‘Long Live The Jazz’ is the third full length project from the multi-talented producer Swindle though this is the first which is seeing an official release on a label. Over the last few years of the 2000s he found himself producing for the likes of Roll Deep, Professor Green and Chipmunk in a wide variety of styles including UK funky and more conventional grime sounds. Swindle has now found his own niche. His recent productions and now this album take influence from all over the shop; dubstep, grime and jazz being the most prominent sounds on offer.
The idea of crossing dubstep with other genres is one that has been attempted by many others and often ends up as a horrible hybrid with none of the flair of either genre involved. Not here. Swindle has created a perfect merging of sounds with all the soulful and melodic musicianship of jazz intertwined with the gritty and bass heavy sounds of dubstep, and in places grime.
‘Long Live The Jazz (Intro)’ makes Swindle’s intent perfectly clear from the start. With the archetypal dubstep rhythm warped and twisted; staying around 140 BPM with a snare on the third but introducing so many percussive elements you might not even recognise it as dubstep if played out of context. This multi instrumental work out is playful and melodic demonstrating that dubstep doesn’t just need to be about nodding your head in a darkened room.
‘Forest Funk’ is one of three previously released singles (the other two being ‘Ignition’ and ‘Do The Jazz’) that have found their way on to the album and whilst I was obviously hoping for an entirely original collection of material it’s clear to see why they were included. All of them being incredible pieces of music so true to the jazzy sound Swindle is going for.
The ambient animal noise of ‘Forest Funk’ soon gives way to a very relaxed beat which in turn breaks down to a synth line that is very reminiscent of older Benga. The tune then drops in a flurry of pounding drums and saturated synths. ‘Ignition’ starts with some great piano work and then some real nice vocals from Nadia Suliman and Footsie of Newham Generals. The wobble on this one is incredible with a real classic sound to it.
‘Kick It’, which features The Milk, initially feels like a real live jam with its rolling drums and the introduction of the organ. In real contrast to this are the powerful and heavily reverbed snares and powerful bass line. This is a common feature on the majority of the songs presented here; they start sounding like live jazz jams (this is unsurprising due to the fact Swindle and various friends played a lot of instruments on the album) and then elements of clearly electronic origin are layered on top.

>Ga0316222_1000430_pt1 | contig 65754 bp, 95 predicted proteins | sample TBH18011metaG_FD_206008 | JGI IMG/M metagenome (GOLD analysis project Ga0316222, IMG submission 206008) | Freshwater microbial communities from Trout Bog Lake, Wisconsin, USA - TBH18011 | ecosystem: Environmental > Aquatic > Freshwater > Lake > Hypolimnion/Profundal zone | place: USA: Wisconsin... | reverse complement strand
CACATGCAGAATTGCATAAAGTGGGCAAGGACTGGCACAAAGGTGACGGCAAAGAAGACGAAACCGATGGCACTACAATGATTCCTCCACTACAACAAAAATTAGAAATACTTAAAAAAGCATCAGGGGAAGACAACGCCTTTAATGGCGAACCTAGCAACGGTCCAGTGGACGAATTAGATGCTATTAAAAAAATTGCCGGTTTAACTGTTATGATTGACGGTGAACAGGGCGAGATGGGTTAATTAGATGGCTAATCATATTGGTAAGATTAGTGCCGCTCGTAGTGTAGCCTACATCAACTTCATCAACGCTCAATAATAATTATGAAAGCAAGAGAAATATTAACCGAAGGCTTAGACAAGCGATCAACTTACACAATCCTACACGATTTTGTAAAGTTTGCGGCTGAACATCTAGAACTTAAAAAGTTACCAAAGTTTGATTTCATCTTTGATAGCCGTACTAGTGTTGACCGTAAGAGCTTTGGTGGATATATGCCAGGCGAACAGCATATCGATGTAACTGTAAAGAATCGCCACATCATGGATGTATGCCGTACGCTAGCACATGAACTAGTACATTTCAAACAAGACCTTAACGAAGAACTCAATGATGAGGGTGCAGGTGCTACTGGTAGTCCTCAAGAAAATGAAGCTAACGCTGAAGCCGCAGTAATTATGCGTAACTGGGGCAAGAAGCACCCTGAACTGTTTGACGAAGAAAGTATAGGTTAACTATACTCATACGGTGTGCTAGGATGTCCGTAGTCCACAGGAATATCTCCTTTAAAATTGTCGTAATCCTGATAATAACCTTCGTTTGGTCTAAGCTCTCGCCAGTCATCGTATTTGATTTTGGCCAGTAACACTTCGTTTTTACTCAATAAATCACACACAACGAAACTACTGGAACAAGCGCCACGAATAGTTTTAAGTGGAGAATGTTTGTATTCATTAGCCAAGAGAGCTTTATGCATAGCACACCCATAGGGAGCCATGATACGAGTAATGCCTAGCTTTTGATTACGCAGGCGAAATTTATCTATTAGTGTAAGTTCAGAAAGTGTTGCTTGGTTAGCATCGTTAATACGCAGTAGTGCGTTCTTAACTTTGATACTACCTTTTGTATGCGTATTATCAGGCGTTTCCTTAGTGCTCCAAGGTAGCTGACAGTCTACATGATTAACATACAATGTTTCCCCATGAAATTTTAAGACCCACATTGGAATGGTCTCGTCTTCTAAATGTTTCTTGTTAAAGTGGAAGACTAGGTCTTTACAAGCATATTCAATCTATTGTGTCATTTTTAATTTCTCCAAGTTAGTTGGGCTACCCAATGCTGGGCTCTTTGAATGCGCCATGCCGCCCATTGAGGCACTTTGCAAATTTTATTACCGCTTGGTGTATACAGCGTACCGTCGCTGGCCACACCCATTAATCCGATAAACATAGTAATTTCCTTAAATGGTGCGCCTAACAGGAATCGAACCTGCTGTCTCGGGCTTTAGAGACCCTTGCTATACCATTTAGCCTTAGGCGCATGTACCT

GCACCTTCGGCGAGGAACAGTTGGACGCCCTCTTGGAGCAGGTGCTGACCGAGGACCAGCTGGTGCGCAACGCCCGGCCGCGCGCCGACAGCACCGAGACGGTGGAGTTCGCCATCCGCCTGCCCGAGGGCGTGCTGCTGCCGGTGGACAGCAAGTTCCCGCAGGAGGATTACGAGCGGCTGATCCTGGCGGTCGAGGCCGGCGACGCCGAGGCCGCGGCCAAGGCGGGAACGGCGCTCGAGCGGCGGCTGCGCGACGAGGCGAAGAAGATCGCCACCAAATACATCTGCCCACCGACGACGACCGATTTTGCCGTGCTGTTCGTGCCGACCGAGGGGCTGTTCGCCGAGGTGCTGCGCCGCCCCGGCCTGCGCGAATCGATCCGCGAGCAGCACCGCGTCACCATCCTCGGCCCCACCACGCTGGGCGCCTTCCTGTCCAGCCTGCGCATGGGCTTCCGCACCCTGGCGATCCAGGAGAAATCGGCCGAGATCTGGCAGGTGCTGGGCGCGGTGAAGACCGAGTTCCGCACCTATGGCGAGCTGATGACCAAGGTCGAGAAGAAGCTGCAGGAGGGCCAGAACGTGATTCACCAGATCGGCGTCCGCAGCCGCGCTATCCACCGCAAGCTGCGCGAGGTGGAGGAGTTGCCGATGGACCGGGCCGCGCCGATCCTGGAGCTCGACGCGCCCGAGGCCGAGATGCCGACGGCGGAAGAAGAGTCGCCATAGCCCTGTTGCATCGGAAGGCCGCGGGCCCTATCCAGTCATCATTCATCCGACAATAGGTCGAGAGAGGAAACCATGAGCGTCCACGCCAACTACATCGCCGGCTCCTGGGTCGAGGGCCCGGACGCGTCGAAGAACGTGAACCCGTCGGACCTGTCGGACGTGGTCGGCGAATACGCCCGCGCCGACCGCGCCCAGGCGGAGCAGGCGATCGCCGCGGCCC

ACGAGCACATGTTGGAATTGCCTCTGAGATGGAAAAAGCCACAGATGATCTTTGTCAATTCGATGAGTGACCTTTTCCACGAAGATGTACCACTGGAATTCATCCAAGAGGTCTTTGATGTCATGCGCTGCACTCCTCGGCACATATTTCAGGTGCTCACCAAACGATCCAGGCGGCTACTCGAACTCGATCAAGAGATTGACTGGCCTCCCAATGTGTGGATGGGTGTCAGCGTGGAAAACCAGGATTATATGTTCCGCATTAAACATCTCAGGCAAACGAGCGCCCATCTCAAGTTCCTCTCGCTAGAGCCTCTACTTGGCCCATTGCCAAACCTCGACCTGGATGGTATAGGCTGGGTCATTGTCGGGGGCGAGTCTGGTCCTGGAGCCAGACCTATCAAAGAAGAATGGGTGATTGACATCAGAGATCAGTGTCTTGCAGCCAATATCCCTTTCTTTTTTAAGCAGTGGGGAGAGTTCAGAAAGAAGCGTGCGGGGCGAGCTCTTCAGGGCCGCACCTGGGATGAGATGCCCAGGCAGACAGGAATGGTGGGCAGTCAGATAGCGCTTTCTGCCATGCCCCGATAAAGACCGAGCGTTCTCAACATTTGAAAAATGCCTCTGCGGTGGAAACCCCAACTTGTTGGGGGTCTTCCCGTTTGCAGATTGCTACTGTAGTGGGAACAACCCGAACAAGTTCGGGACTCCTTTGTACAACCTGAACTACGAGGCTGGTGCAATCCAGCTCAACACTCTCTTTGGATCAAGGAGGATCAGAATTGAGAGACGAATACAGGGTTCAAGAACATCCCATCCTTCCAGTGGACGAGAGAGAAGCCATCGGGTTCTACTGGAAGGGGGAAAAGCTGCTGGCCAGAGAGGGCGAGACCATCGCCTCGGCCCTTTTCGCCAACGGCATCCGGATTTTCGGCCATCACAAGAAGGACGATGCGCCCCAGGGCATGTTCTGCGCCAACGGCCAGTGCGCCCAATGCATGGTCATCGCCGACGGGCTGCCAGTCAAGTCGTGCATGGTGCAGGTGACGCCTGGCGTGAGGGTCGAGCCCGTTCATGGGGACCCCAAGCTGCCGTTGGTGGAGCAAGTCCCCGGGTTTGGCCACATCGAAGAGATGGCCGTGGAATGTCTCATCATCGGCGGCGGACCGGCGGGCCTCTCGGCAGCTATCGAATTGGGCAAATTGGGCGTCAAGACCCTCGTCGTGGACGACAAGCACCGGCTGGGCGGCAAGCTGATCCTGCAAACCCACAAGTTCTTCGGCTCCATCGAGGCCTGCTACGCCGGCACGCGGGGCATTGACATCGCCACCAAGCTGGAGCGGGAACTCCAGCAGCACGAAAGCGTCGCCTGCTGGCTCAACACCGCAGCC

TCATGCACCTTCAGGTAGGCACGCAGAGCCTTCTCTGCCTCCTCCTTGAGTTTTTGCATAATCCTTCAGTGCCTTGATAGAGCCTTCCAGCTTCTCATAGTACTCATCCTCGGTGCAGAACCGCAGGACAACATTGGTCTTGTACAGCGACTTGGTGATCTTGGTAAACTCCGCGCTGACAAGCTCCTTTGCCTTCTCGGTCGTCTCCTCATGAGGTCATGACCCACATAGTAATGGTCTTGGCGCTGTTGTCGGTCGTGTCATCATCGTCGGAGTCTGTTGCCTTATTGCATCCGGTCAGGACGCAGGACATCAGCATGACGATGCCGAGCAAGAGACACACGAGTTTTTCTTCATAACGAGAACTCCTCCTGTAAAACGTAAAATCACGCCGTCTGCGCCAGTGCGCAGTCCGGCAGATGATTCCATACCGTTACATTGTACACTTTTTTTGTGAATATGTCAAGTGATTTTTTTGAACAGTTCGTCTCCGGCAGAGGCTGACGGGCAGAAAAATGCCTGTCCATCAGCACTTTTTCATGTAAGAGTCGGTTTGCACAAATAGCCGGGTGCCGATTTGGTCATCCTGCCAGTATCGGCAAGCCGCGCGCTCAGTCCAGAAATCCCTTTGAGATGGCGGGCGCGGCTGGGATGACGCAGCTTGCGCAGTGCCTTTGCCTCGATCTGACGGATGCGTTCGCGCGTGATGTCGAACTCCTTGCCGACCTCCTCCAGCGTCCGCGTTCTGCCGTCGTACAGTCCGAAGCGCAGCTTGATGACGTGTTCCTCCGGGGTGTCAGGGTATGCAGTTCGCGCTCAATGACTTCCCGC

The “Music is freedom, freedom is music” vocal that rings out at the start of ‘Pledge Allegiance’ is so bizarrely edited and morphed and this style of vocal continues throughout. The wobbling bass, soulful guitar chords and flute work perfectly together throughout to give this tune a real swagger. Somewhat obviously, ‘Phone Me’ is littered with samples from phones past and present. The use of these samples to form the melody was a really nice touch though.
Terri Walker, a London-based singer who previously came to my attention on T.William’s ‘Heartbeat’, supplied the vocals for ‘Running Cold’ which give it a more human feel amongst the squelching synths and powerful drums. ‘Start Me Up’ is a real club ready track that will be ideal on the dancefloor with the tension of the build-up to the drop and the power of the drop itself.
‘Keep Me Warm’ represents Swindle at his most soulful and provides a soothing respite from the rest of the album, particularly the outro, though the synths are still fast paced and dominant. The vocoder is out again hear, a real throwback to Parliament. The bongos on ‘Last Minute Boogie’ were provided by someone Swindle met through playing in the Mala In Cuba live show and they provide an excellent rhythm and feel to the track as the listener is pounded by the heavy bassline.
Sam Frank, most famous for his work with Disclosure, provides vocals and a piano solo on ‘It Was Nothing’ to great effect as the pair combine to produce the deepest piece of music on the album, with an orchestral feel.
‘When I Fly Out’ starts with operatic vocal samples and rolling snares. The track is a mash up of sounds with a cool as hell bass hook played by Preditah and the piano juxtaposed to the amen breaks and yet more use of the vocoder. The album closes with ‘Do The Jazz’ which is the song that really got me into Swindle. I liked his productions before but when I first heard the piano and percussion of the intro culminating in such a powerful drop I was hooked.
This is some of Swindle’s best produced work that has really highlighted just how talented he is. His many years of making music (he started playing piano aged 8) have shaped him into a force to be reckoned with who really knows his craft.
‘Long Live The Jazz’ finds an ideal home on scene figurehead Mala’s Deep Medi imprint. Mala’s recent Mala in Cuba album being the closest point of reference on the dubstep landscape to this more experimental piece of work. With the constant (and completely untrue) claims that dubstep is dead or dying it’s albums like these that serve as centrepieces in the counter argument. So long as we have producers like Swindle the dubstep sound won’t die.
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Written by Andy Brennan